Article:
A University of South Carolina professor sent several text messages to one of his students asking what she was wearing, telling her to “take it off!!!” and stating, “I wanted to sleep with you tonight,” according to university documents obtained by The State.
After the student complained to the university, the professor called the texts “witty banter” among friends and said “take it off” referred to a Taylor Swift song.
The university determined that the professor didn’t violate any school policy.
In a separate incident, a USC employee says she became pregnant by her boss, who threatened to fire her if she didn’t get an abortion, according to a lawsuit. When she complained to the university, it rejected her sexual harassment claim, she said in the lawsuit.
Two other women have filed lawsuits against a third employee, an art professor, accusing him of sexual harassment and claiming the university failed to act. Since those suits were publicized, another woman told The State the professor also sexually harassed her.
They are five of the 10 women who have alleged since 2017 that USC failed to effectively respond to harassment complaints. The State examined their allegations through court records, interviews and internal USC documents.
“The university has consciously ignored graduate student reports allowing sexually explicit conduct to continue,” USC alumna and employee Michelle Hardee wrote in an affidavit for a sexual harassment suit filed by a student against a USC professor. “I felt that the university has turned a blind eye to Title IX complaints.”
Title IX is the federal law passed in 1972 that prohibits discrimination based on sex in education.
What’s more, USC in 2019 removed the ability for students or employees whose harassment claims are rejected from appealing internally. In contrast, students or employees punished for alleged harassment can appeal their punishment to USC, although they can’t appeal the harassment finding.
When taken together, the allegations depict a university that ignored complaints, humiliated victims and enabled unprofessional behavior.
After two lawsuits were filed against an art professor last year, a USC student started a petition calling for the school to reform how it investigates harassment complaints. As of early March, the petition has received more than 2,600 signatures.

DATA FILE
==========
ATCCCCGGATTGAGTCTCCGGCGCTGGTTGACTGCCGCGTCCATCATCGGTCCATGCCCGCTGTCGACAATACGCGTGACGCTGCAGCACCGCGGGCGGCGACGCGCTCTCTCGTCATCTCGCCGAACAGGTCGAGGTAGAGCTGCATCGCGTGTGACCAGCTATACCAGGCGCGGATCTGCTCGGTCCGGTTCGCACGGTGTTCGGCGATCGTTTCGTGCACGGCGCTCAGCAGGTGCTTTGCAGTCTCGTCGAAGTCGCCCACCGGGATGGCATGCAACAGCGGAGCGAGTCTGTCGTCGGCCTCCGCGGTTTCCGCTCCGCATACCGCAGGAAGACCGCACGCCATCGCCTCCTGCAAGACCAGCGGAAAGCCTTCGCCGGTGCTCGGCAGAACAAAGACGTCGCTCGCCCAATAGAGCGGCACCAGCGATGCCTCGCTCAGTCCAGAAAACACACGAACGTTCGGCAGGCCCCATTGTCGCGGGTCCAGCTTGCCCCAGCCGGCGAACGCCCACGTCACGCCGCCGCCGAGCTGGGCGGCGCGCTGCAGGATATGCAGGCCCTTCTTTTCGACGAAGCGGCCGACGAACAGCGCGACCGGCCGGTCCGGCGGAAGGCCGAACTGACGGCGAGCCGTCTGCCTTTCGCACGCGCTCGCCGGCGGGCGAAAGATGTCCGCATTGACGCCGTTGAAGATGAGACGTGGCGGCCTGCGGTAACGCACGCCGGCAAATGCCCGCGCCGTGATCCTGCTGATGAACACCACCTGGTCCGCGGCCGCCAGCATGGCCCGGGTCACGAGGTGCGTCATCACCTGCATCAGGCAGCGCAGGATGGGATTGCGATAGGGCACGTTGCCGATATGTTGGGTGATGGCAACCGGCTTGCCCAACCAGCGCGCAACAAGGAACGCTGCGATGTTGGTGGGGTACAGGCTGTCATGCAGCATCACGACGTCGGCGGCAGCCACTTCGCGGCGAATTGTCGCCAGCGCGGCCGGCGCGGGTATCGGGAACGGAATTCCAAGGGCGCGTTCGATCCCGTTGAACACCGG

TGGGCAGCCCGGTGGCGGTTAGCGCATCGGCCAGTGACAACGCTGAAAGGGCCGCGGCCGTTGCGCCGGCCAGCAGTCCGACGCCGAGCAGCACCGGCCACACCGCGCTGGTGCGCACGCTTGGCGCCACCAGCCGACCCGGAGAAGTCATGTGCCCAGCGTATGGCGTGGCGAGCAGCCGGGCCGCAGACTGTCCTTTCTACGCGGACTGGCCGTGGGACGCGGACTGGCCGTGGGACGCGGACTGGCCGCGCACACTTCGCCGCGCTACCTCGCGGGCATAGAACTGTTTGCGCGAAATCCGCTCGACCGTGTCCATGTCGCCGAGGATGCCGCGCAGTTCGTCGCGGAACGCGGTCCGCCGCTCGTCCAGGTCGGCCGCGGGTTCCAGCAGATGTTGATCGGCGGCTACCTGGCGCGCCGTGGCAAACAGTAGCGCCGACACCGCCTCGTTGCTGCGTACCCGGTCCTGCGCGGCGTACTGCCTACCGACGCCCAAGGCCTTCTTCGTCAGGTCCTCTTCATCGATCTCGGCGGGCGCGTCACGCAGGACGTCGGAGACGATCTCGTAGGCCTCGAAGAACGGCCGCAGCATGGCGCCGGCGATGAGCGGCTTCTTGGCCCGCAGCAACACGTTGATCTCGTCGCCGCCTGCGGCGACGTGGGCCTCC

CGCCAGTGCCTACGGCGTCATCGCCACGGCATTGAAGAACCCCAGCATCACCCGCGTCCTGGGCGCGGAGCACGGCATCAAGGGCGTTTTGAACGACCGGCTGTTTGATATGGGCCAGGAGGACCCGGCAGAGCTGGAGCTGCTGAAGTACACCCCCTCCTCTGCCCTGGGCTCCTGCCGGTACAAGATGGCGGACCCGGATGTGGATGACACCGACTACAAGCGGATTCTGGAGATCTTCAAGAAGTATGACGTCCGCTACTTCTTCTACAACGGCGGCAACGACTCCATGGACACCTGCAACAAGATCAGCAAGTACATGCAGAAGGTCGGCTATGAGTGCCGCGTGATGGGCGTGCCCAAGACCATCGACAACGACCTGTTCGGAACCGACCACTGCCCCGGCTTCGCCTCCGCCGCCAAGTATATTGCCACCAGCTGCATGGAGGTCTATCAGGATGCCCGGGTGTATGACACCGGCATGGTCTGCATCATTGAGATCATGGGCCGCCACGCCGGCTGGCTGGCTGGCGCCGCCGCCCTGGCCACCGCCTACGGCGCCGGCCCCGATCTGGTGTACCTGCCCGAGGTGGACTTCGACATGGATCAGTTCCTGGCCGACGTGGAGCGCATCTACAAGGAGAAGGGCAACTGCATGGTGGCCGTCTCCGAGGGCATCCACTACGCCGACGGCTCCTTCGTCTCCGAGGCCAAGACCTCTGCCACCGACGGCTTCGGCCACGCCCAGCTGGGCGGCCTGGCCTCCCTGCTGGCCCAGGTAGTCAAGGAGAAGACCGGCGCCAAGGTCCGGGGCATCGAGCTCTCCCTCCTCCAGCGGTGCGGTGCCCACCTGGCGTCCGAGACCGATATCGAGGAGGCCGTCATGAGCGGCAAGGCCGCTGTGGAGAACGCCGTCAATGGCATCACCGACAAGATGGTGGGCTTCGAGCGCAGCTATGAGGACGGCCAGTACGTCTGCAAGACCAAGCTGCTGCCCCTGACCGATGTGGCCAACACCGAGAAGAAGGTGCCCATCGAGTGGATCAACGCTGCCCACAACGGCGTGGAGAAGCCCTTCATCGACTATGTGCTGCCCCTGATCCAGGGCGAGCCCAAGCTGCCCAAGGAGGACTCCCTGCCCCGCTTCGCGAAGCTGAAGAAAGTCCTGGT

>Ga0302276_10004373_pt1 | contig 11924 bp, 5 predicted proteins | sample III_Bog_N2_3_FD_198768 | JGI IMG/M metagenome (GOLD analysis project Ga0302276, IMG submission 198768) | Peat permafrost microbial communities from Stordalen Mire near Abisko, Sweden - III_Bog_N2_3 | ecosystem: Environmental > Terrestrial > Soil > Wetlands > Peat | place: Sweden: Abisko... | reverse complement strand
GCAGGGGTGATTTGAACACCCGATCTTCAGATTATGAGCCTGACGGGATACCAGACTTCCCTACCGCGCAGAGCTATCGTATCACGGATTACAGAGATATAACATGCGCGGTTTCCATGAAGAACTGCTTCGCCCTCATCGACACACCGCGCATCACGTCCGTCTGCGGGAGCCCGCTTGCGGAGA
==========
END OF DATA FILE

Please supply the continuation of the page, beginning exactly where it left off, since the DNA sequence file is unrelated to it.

USC, in a statement, defended its record of handling of harassment complaints, saying the university takes seriously all sexual assault and harassment claims and requires Title IX training for employees.
“While it is not always possible to arrive at results that please all parties, we follow a thorough and consistent policy of evaluating allegations and making timely determinations based on all available evidence and due process in accordance with regulations and statute,” USC spokesman Jeff Stensland said in a statement.
Between Nov. 30, 2019, and Nov. 30, 2020, USC had 107 Title IX complaints involving harassment or assault, and only 10 of those involved faculty or staff, Stensland said.
After becoming USC President, Robert Caslen — who previously co-chaired the NCAA Commission to Combat Campus Sexual Violence — had called for USC to review the university’s sexual harassment reporting processes, victim advocacy and Title IX education for students and employees.
“Under the direction of the president, the university convened a group of campus professionals working in the field of interpersonal violence to discuss campus prevention and response procedures and how they may be improved,” Stensland said. “Topics included training, reporting, investigating adjudication, and support for survivors. Those discussions are ongoing.”
USC plans to announce new mandatory training for students, faculty and staff this spring, Stensland said.
Theater professor sex harassment allegations
Robert Richmond, a theater professor and former department chair whose legal name is Robert Bourne, was cleared of sexual harassment and sexual misconduct allegations after asking a student on several occasions if she would sleep with him, insinuating she should wear lingerie at her campus job and saying in one text, “I wanted to sleep with you tonight,” according to USC documents obtained by The State.
USC had the texts, but the school determined the professor’s actions didn’t constitute a policy violation, according to USC’s Equal Opportunity Programs report.
The Equal Opportunity Programs office handles complaints of harassment and sexual misconduct.
When The State requested a copy of this report in January 2020, USC unlawfully withheld documents until December 2020, and only provided the documents after The State’s parent company sued the university for Freedom of Information Act violations.
In one series of texts, Richmond said, “send a pic of your outfit,” “what are you wearing?” “Good, I wanna see it. And take it off!!!!!,” according to a summary of texts included in the official report provided to The State.